The fourth was prob­a­bly the worst, given it was by the wick­et­keeper, Jos But­tler. He did not even lay a glove on a thick edge from Shan Ma­sood in Anderson’s third over that flew straight at him. It may have de­vi­ated slightly, but com­pared to the stun­ners But­tler took on Sun­day evening this was a reg­u­la­tion catch he would take nine times out of 10.

Anderson took it quite well for him, es­pe­cially as his pa­tience had just been tested by over-ea­ger young sub­sti­tute fielder James Bracey need­lessly throw­ing at the stumps and cost­ing four over­throws. Bracey had come on the field for Ol­lie Pope, who had hurt his left shoul­der div­ing on the bound­ary.

Pope had surgery on the joint last year and was not seen again for the rest of the day. Bracey’s pun­ish­ment

One to go: James Anderson cel­e­brates the wicket of Abid Ali, his 599th Test vic­tim

was to spend most of the af­ter­noon at short leg.

Pak­istan were com­fort­able, but gifted Eng­land their first wicket. Ma­sood failed to play a shot at Stu­art Broad and was given out by Michael Gough.

Ma­sood can con­sider him­self un­lucky, with Hawk-Eye judg­ing it to be um­pire’s call. He may have been given not out had he played a shot and it was a lapse in con­cen­tra­tion just af­ter a drinks break.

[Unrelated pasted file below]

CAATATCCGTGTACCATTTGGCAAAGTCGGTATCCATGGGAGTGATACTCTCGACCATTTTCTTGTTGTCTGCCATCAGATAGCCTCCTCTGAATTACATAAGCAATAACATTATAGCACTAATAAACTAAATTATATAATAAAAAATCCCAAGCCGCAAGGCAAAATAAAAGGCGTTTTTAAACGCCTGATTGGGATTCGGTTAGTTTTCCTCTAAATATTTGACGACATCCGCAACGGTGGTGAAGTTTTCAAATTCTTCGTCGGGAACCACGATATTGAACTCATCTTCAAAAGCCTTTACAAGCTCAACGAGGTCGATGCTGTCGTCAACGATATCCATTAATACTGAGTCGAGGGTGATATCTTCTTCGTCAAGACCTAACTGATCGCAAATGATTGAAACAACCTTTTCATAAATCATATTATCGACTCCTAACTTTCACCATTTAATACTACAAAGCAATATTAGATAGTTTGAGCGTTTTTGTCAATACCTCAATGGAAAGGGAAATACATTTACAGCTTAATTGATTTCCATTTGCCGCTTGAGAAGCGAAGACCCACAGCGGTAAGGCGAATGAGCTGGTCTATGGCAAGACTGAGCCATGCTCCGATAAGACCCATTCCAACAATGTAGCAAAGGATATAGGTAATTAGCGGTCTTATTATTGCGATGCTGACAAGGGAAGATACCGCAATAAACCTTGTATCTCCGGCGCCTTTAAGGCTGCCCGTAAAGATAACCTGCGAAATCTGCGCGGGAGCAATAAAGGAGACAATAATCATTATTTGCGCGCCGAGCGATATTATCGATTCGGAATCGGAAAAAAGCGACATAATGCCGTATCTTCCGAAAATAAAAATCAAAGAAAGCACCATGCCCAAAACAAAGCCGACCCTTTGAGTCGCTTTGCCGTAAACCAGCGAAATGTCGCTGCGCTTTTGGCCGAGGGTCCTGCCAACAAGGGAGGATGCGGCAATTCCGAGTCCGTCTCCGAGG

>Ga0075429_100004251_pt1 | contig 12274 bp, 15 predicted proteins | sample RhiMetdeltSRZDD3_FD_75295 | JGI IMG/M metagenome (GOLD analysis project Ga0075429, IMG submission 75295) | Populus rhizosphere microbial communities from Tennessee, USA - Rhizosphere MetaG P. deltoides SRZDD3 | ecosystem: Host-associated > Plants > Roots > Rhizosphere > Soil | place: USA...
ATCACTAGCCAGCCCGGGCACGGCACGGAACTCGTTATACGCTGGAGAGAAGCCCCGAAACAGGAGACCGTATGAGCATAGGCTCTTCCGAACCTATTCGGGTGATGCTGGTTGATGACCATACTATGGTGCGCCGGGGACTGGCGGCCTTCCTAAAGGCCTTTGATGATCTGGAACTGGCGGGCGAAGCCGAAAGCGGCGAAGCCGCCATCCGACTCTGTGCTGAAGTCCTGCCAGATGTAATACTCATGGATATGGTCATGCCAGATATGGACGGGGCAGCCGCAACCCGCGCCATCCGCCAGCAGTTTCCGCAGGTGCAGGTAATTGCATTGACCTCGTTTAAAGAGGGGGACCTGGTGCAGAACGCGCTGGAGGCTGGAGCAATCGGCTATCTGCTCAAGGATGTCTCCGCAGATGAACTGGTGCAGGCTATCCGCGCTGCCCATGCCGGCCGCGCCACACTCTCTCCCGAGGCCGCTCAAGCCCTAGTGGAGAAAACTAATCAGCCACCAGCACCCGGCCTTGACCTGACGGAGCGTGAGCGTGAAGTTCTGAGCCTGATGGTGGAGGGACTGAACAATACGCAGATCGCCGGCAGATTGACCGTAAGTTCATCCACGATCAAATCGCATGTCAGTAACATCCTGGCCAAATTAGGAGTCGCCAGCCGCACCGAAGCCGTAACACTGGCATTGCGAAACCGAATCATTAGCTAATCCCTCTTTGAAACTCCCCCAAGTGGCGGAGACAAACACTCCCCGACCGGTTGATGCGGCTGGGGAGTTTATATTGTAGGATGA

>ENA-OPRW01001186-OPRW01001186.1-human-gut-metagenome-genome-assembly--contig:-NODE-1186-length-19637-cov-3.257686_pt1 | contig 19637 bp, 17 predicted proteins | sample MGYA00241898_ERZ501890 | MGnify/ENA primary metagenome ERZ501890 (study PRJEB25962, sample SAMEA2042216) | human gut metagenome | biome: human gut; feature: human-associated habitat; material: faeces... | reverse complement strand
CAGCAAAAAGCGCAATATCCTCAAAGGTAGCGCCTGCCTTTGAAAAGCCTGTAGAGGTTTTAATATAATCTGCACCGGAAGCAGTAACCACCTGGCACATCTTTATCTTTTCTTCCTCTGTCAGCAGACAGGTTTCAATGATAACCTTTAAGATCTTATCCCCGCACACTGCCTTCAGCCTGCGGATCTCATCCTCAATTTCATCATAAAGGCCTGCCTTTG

This was a snap­shot of life over­seas: a flat pitch, and a soft ball do­ing noth­ing. Even Anderson re­sorted to bounc­ers af­ter Abid Ali felt se­cure enough to ad­vance down the pitch at him. Broad had a go at bowl­ing bumpers round the wicket, but on a slow pitch the bats­man had plenty of time to deal with it.

This was a chance for Dom Bess on the kind of pitch he will face this win­ter. He bowled 14 overs and was more con­sis­tent, but lacked real threat, bowl­ing too straight for most of the day. His de­fen­sive fields did not help, and were con­ser­va­tive, given Eng­land had a mam­moth lead.

Eng­land worked hard on the ball and even­tu­ally found some re­verse swing. Abid moved too far across the line to an Anderson in­swinger that struck him in front. Anderson ner­vously watched the review, but it was plumb.

The light was fad­ing and Eng­land brought on Jofra Archer, a gam­ble given the um­pires were twitch­ing. Anderson had one more over, but Joe Root was forced to bowl him­self to pre­vent play be­ing sus­pended. It was not long be­fore it was even too dark for his off-spin.

Mo­ments later the rain started fall­ing and it may not stop in time for Anderson to put the per­fect end­ing on the sum­mer.

An in­tense dry­ing-up op­er­a­tion is ex­pected, with an Eng­land leg­end on the verge of his­tory

Today’s weather fore­cast: Rain, ini­tially heavy, clear­ing af­ter lunch, winds 50-60mph, 20C

Day four score­board

Al­most there: Eng­land bowler James Anderson cel­e­brates his 599th Test wicket af­ter dis­miss­ing Pak­istan’s Abid Ali at the Ageas Bowl

Not an­other one: Jos But­tler drops a catch, the fourth shelled chance off James Anderson